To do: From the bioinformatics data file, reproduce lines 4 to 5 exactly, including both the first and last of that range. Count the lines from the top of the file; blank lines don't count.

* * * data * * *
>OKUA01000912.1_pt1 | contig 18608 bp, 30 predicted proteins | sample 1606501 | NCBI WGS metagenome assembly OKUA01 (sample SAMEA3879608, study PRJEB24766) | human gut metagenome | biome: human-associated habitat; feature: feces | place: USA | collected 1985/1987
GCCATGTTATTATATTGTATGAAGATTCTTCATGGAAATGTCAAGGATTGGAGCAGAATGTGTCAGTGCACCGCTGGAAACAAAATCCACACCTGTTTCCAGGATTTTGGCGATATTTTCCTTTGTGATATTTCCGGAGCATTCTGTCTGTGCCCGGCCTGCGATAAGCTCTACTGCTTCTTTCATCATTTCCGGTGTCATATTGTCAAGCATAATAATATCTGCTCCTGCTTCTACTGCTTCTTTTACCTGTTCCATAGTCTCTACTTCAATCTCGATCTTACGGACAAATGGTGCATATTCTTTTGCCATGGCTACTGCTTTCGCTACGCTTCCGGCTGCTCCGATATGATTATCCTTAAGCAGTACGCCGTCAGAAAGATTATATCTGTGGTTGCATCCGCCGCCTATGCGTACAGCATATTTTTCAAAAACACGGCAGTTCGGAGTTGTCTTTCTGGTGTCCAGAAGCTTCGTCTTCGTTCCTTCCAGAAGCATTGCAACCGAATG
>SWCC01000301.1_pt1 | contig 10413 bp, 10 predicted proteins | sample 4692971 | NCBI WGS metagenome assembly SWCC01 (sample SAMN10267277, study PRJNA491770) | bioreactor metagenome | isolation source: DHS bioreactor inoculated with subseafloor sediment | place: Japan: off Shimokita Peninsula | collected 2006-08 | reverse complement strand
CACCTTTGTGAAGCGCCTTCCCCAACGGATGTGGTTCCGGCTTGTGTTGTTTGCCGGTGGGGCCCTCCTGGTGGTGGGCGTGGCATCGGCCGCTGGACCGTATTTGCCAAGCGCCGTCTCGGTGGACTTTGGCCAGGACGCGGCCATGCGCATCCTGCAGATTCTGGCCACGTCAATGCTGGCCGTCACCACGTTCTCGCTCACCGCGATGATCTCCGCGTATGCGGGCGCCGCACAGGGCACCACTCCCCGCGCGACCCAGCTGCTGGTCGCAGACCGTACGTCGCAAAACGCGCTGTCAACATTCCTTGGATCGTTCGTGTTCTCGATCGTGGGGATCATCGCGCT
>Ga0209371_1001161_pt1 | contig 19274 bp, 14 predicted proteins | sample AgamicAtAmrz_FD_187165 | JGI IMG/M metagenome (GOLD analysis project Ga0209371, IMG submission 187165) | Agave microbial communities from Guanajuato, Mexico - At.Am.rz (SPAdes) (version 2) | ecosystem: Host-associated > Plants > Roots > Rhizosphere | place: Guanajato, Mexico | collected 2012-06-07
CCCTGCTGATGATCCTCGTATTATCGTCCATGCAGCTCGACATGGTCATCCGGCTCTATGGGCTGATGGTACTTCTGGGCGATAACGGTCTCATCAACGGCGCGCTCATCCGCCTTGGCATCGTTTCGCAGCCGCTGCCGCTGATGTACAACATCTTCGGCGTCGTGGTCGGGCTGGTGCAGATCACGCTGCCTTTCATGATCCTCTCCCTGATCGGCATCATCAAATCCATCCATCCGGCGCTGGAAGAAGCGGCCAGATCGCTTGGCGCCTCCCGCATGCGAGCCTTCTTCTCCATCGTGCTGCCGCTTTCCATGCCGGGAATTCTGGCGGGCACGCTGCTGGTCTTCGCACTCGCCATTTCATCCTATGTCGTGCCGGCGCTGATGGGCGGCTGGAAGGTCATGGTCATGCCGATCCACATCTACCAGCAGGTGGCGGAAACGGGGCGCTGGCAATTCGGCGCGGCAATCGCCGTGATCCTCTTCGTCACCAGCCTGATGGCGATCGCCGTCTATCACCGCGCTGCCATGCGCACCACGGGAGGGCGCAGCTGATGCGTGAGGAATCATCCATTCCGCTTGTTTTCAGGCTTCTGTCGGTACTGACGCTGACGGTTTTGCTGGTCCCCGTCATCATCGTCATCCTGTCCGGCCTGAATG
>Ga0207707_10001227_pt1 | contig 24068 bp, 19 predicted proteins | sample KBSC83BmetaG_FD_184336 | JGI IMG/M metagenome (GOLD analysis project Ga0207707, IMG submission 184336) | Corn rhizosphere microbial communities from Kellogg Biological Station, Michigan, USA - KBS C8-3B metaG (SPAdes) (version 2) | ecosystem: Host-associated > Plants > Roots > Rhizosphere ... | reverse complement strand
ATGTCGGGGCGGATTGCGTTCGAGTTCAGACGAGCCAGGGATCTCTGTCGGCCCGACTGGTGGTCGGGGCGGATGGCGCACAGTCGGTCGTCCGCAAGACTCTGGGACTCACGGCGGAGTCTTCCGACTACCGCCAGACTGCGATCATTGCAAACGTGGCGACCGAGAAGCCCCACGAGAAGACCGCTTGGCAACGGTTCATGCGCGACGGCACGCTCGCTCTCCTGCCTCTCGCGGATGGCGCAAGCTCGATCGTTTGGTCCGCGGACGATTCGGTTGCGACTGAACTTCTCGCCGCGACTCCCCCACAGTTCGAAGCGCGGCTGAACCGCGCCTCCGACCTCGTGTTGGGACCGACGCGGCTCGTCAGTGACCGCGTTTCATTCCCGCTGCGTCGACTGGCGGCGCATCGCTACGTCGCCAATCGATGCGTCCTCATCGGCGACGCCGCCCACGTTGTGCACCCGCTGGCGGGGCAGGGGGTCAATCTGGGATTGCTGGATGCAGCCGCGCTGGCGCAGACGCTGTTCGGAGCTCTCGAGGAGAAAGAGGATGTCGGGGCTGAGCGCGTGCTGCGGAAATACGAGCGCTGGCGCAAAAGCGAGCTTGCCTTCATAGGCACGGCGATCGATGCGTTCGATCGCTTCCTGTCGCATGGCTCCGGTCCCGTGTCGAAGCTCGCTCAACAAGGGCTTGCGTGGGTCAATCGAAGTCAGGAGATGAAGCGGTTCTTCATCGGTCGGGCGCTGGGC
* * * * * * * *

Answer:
CACCTTTGTGAAGCGCCTTCCCCAACGGATGTGGTTCCGGCTTGTGTTGTTTGCCGGTGGGGCCCTCCTGGTGGTGGGCGTGGCATCGGCCGCTGGACCGTATTTGCCAAGCGCCGTCTCGGTGGACTTTGGCCAGGACGCGGCCATGCGCATCCTGCAGATTCTGGCCACGTCAATGCTGGCCGTCACCACGTTCTCGCTCACCGCGATGATCTCCGCGTATGCGGGCGCCGCACAGGGCACCACTCCCCGCGCGACCCAGCTGCTGGTCGCAGACCGTACGTCGCAAAACGCGCTGTCAACATTCCTTGGATCGTTCGTGTTCTCGATCGTGGGGATCATCGCGCT
>Ga0209371_1001161_pt1 | contig 19274 bp, 14 predicted proteins | sample AgamicAtAmrz_FD_187165 | JGI IMG/M metagenome (GOLD analysis project Ga0209371, IMG submission 187165) | Agave microbial communities from Guanajuato, Mexico - At.Am.rz (SPAdes) (version 2) | ecosystem: Host-associated > Plants > Roots > Rhizosphere | place: Guanajato, Mexico | collected 2012-06-07